If you’ve been stressed out about your independent contractor taxes, you’re not alone! As VIPKid Teachers, we are expected to file our own taxes using the 1099 form they mail us at the year end. It can be confusing to know what you’re expected to do in order to pay your taxes as an independent contractor. What papers do I need? What write-offs am I entitled to? Can I do them myself or do I need to pay someone to get my taxes done? I reached out to Pat from Ridester, a site focused on rideshare drivers who, you guessed it, are independent contractors! While they mostly focus on drivers for Uber or Lyft, their tax filing process is nearly the same as us VIPKid teachers. Pat has given me some great steps in order for independent contractors to complete their taxes. Check out his tips for filing taxes as an independent contractor below(For my own personal comments, look for the purple italics addressed to VIPKid Teachers):
We can all agree that tax season can be stressful. Compiling all of your annual earnings, sending money to the IRS, and spending months wondering whether you filed everything correctly is enough to make your head spin.
Tax filings are even more stressful for Independent Contractors.
As an independent contractor, you’re required to file additional forms and set aside money from your earnings, rather than having those earnings withheld from your employer.
Tax filings for freelancers require more paperwork than ordinary employees. However, the extra time can be worth it when you factor in the exclusive tax deductions that you are entitled to.
Let’s take a look at the tax filing process for independent contractors.
Disclaimer: Please keep in mind this information is provided for general informational purposes only to help you understand taxes as an independent contractor. It is not intended to be tax advice for any specific individual as all individuals have different tax situations. Ridester advises obtaining tax advice from a Certified Financial Adviser or a Certified Public Accountant who can address your specific situation.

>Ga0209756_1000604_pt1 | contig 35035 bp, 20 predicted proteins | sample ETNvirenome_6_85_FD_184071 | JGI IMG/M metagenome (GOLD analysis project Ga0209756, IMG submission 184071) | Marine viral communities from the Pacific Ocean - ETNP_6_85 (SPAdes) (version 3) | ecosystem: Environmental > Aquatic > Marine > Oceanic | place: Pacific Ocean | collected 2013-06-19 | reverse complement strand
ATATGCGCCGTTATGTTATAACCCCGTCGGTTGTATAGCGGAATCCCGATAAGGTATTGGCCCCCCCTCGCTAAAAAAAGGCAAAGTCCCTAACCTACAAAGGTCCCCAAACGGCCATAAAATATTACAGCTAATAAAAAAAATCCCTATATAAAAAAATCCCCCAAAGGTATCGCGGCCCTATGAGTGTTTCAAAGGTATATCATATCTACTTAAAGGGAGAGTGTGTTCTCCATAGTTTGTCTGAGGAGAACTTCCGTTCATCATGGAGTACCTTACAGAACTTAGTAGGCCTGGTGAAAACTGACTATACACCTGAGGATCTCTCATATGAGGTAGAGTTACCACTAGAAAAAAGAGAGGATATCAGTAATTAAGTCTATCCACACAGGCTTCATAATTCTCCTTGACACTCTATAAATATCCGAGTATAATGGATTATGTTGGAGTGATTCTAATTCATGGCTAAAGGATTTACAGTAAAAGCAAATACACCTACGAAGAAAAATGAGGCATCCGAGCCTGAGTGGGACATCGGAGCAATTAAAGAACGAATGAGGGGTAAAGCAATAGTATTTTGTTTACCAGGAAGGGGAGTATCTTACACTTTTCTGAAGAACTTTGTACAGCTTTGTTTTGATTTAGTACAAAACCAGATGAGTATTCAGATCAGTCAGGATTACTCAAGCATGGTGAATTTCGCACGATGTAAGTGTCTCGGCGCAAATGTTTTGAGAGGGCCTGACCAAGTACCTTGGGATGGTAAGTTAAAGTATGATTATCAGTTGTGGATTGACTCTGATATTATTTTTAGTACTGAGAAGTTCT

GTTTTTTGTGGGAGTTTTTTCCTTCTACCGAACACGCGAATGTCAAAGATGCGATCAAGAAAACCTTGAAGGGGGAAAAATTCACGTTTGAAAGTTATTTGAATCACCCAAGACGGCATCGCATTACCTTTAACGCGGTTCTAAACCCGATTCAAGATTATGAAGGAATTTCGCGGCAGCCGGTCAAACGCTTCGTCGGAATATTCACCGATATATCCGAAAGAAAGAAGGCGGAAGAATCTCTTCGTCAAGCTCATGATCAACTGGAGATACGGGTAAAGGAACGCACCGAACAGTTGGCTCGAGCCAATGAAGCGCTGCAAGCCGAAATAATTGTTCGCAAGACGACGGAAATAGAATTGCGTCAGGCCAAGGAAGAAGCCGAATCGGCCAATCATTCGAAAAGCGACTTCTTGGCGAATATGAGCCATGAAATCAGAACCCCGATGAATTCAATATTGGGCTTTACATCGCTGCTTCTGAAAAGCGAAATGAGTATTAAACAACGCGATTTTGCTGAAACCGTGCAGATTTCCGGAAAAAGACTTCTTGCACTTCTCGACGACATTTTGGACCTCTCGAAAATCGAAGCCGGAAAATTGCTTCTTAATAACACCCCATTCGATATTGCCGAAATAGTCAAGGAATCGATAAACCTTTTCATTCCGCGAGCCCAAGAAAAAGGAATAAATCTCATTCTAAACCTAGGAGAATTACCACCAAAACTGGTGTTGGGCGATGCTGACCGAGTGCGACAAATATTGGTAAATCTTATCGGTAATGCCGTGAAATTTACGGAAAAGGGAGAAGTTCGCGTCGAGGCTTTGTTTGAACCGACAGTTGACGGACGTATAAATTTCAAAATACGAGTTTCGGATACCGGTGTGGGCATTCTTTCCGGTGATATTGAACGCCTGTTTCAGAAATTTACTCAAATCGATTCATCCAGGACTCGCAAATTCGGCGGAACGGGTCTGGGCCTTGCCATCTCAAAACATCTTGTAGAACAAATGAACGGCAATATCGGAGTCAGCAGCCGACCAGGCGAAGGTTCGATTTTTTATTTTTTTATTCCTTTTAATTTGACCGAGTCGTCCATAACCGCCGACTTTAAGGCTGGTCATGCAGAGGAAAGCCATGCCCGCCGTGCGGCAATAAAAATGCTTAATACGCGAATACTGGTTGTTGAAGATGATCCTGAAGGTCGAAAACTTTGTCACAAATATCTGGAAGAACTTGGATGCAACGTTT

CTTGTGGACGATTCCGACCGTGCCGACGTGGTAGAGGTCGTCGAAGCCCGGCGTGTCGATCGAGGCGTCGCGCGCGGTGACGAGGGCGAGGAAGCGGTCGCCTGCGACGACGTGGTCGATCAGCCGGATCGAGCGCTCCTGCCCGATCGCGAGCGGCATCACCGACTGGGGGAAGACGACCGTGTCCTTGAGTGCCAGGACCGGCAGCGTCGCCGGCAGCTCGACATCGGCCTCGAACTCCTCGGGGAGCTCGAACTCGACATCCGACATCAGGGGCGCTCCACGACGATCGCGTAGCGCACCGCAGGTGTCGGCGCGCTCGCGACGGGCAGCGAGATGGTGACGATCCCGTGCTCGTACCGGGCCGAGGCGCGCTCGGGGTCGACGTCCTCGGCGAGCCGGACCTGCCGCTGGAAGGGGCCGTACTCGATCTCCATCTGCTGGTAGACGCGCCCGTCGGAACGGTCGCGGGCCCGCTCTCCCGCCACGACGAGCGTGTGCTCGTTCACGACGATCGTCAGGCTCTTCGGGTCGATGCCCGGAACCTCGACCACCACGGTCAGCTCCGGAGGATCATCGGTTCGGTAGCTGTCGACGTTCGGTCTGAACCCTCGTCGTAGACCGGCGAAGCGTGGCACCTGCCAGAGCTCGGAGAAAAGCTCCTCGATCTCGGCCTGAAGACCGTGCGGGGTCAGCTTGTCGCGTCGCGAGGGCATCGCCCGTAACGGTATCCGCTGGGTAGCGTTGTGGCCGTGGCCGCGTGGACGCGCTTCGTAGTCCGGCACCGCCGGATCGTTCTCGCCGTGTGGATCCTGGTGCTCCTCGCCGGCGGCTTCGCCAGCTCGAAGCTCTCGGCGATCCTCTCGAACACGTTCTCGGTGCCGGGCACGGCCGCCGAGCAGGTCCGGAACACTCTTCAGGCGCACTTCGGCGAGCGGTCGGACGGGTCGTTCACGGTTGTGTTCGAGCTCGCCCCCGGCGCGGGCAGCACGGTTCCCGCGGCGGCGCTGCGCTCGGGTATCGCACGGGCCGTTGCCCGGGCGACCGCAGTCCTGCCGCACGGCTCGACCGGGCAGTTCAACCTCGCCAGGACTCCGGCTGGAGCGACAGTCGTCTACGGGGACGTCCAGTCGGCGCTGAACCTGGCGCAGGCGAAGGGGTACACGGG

The Tax Filing Process
- Collect your 1099 Form
- Most companies will take the responsibility of sending you a 1099 in the mail in January or February, whether you work with a service like If working with a service like Postmates or a local business. Your 1099 will show how much money you made over the past year.
- Prepare an Expense List
- Compile all of your expenses to maximize the return you get during the tax filing process. Include any work-related expenses that you took out over the past year to run your freelance business. Some examples of items to include are new laptops, office space rental, costs to maintain your personal website, etc. (VIPKid Teachers – you can write off your internet and even part of your phone bill if you’re using it for work! Also all of your teaching props – whiteboards, puppets, flashcards, etc. See below for more info)
- Fill out the Schedule C and Schedule SE Forms